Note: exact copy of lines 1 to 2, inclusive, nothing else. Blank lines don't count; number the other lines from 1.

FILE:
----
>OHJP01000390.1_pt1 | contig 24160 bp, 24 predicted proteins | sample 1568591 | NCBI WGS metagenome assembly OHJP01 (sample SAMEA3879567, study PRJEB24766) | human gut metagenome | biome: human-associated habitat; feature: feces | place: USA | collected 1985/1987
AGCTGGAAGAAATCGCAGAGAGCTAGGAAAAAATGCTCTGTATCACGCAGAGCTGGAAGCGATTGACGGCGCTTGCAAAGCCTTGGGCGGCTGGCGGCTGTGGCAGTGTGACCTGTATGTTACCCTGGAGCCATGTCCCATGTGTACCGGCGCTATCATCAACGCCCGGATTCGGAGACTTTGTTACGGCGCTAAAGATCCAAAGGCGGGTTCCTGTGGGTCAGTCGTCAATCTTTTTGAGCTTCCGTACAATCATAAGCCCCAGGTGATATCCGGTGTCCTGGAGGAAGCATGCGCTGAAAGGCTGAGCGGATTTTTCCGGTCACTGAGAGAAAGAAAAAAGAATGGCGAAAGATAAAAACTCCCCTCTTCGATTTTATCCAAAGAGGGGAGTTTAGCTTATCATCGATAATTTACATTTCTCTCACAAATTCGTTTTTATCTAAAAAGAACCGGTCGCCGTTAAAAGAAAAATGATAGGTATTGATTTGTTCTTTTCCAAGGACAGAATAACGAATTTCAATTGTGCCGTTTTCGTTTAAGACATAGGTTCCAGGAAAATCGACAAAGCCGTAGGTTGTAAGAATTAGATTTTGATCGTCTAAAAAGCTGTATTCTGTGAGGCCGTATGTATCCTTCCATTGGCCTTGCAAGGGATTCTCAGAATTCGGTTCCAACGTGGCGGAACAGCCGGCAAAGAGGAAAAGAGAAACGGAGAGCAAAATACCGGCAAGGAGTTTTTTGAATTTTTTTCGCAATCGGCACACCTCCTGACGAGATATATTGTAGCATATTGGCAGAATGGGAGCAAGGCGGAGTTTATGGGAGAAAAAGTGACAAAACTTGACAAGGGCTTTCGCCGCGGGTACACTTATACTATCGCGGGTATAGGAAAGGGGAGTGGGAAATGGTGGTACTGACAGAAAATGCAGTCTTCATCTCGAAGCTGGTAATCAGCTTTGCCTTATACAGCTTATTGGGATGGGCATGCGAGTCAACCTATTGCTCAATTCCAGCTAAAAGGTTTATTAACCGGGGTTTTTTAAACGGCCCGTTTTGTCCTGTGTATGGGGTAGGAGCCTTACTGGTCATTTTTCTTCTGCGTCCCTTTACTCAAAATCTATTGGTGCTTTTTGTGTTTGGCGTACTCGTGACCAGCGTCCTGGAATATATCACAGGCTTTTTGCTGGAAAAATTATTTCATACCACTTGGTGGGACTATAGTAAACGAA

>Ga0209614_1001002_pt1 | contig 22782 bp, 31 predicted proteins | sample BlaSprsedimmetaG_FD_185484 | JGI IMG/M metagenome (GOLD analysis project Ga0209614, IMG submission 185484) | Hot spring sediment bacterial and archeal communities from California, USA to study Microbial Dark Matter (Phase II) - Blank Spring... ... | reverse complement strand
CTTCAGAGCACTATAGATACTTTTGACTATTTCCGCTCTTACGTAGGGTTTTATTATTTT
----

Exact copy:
>OHJP01000390.1_pt1 | contig 24160 bp, 24 predicted proteins | sample 1568591 | NCBI WGS metagenome assembly OHJP01 (sample SAMEA3879567, study PRJEB24766) | human gut metagenome | biome: human-associated habitat; feature: feces | place: USA | collected 1985/1987
AGCTGGAAGAAATCGCAGAGAGCTAGGAAAAAATGCTCTGTATCACGCAGAGCTGGAAGCGATTGACGGCGCTTGCAAAGCCTTGGGCGGCTGGCGGCTGTGGCAGTGTGACCTGTATGTTACCCTGGAGCCATGTCCCATGTGTACCGGCGCTATCATCAACGCCCGGATTCGGAGACTTTGTTACGGCGCTAAAGATCCAAAGGCGGGTTCCTGTGGGTCAGTCGTCAATCTTTTTGAGCTTCCGTACAATCATAAGCCCCAGGTGATATCCGGTGTCCTGGAGGAAGCATGCGCTGAAAGGCTGAGCGGATTTTTCCGGTCACTGAGAGAAAGAAAAAAGAATGGCGAAAGATAAAAACTCCCCTCTTCGATTTTATCCAAAGAGGGGAGTTTAGCTTATCATCGATAATTTACATTTCTCTCACAAATTCGTTTTTATCTAAAAAGAACCGGTCGCCGTTAAAAGAAAAATGATAGGTATTGATTTGTTCTTTTCCAAGGACAGAATAACGAATTTCAATTGTGCCGTTTTCGTTTAAGACATAGGTTCCAGGAAAATCGACAAAGCCGTAGGTTGTAAGAATTAGATTTTGATCGTCTAAAAAGCTGTATTCTGTGAGGCCGTATGTATCCTTCCATTGGCCTTGCAAGGGATTCTCAGAATTCGGTTCCAACGTGGCGGAACAGCCGGCAAAGAGGAAAAGAGAAACGGAGAGCAAAATACCGGCAAGGAGTTTTTTGAATTTTTTTCGCAATCGGCACACCTCCTGACGAGATATATTGTAGCATATTGGCAGAATGGGAGCAAGGCGGAGTTTATGGGAGAAAAAGTGACAAAACTTGACAAGGGCTTTCGCCGCGGGTACACTTATACTATCGCGGGTATAGGAAAGGGGAGTGGGAAATGGTGGTACTGACAGAAAATGCAGTCTTCATCTCGAAGCTGGTAATCAGCTTTGCCTTATACAGCTTATTGGGATGGGCATGCGAGTCAACCTATTGCTCAATTCCAGCTAAAAGGTTTATTAACCGGGGTTTTTTAAACGGCCCGTTTTGTCCTGTGTATGGGGTAGGAGCCTTACTGGTCATTTTTCTTCTGCGTCCCTTTACTCAAAATCTATTGGTGCTTTTTGTGTTTGGCGTACTCGTGACCAGCGTCCTGGAATATATCACAGGCTTTTTGCTGGAAAAATTATTTCATACCACTTGGTGGGACTATAGTAAACGAA